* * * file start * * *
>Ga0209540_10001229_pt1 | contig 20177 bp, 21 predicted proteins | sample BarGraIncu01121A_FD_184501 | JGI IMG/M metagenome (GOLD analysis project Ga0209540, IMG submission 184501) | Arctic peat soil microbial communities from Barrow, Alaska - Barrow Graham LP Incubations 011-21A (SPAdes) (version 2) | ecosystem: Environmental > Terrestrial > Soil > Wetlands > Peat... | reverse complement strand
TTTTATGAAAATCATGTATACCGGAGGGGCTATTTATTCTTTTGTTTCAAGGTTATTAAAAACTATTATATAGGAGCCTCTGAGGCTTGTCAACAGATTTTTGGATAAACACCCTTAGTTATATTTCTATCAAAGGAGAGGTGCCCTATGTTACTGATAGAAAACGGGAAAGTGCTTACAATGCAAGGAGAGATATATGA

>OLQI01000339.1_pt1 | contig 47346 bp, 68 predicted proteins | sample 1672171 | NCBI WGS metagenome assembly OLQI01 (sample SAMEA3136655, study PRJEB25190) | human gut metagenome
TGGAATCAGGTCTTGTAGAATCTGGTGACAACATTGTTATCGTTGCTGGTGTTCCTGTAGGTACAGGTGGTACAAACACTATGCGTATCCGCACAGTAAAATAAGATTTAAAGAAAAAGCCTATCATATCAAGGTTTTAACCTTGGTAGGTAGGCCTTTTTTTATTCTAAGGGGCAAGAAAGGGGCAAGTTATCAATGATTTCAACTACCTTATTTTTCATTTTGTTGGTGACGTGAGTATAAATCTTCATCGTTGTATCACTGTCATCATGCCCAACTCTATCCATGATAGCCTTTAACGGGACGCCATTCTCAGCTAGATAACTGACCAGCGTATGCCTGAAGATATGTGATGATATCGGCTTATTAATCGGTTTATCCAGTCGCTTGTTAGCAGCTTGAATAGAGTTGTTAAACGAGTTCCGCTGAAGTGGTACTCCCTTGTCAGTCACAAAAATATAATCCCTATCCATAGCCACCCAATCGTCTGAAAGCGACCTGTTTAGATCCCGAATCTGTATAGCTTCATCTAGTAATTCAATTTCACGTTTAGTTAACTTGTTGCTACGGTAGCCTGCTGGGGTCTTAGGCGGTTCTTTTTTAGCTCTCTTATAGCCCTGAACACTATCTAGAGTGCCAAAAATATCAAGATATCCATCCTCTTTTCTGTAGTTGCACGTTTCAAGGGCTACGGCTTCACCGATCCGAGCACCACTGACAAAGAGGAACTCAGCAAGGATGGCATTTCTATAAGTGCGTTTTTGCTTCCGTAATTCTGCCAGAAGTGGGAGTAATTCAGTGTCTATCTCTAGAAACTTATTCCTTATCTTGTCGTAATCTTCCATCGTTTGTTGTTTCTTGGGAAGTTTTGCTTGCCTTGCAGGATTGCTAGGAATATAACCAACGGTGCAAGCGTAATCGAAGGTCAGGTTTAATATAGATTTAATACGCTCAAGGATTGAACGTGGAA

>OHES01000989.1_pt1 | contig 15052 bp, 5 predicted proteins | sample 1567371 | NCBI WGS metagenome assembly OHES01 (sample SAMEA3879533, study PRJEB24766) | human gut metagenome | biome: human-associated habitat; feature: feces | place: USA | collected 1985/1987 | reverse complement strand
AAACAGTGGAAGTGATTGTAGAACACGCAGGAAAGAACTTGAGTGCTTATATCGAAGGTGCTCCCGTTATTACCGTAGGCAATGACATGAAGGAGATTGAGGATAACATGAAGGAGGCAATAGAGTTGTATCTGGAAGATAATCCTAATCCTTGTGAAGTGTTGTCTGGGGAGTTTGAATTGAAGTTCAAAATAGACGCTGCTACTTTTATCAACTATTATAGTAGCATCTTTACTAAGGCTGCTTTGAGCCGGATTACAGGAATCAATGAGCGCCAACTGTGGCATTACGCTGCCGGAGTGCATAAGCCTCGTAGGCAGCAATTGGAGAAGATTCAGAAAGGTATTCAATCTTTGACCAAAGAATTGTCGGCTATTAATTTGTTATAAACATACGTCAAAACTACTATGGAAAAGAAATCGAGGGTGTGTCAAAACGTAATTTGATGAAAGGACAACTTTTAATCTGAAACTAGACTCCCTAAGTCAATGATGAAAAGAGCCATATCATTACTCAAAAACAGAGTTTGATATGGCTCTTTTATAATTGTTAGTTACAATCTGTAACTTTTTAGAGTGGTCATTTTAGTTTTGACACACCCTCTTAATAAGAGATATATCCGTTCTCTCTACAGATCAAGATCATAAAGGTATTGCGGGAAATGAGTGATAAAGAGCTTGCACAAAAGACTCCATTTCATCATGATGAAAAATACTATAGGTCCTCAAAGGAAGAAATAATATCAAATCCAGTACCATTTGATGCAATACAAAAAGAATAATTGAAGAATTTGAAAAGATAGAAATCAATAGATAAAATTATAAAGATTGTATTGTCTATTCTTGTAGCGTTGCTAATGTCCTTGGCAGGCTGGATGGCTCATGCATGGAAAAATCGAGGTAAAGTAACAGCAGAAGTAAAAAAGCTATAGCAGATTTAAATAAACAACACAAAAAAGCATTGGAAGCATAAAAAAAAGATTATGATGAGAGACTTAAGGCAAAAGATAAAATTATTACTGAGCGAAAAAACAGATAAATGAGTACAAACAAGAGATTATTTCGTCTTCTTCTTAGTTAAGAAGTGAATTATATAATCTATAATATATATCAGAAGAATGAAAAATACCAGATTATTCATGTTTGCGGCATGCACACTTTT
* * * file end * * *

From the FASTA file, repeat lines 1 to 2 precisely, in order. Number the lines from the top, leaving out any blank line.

>Ga0209540_10001229_pt1 | contig 20177 bp, 21 predicted proteins | sample BarGraIncu01121A_FD_184501 | JGI IMG/M metagenome (GOLD analysis project Ga0209540, IMG submission 184501) | Arctic peat soil microbial communities from Barrow, Alaska - Barrow Graham LP Incubations 011-21A (SPAdes) (version 2) | ecosystem: Environmental > Terrestrial > Soil > Wetlands > Peat... | reverse complement strand
TTTTATGAAAATCATGTATACCGGAGGGGCTATTTATTCTTTTGTTTCAAGGTTATTAAAAACTATTATATAGGAGCCTCTGAGGCTTGTCAACAGATTTTTGGATAAACACCCTTAGTTATATTTCTATCAAAGGAGAGGTGCCCTATGTTACTGATAGAAAACGGGAAAGTGCTTACAATGCAAGGAGAGATATATGA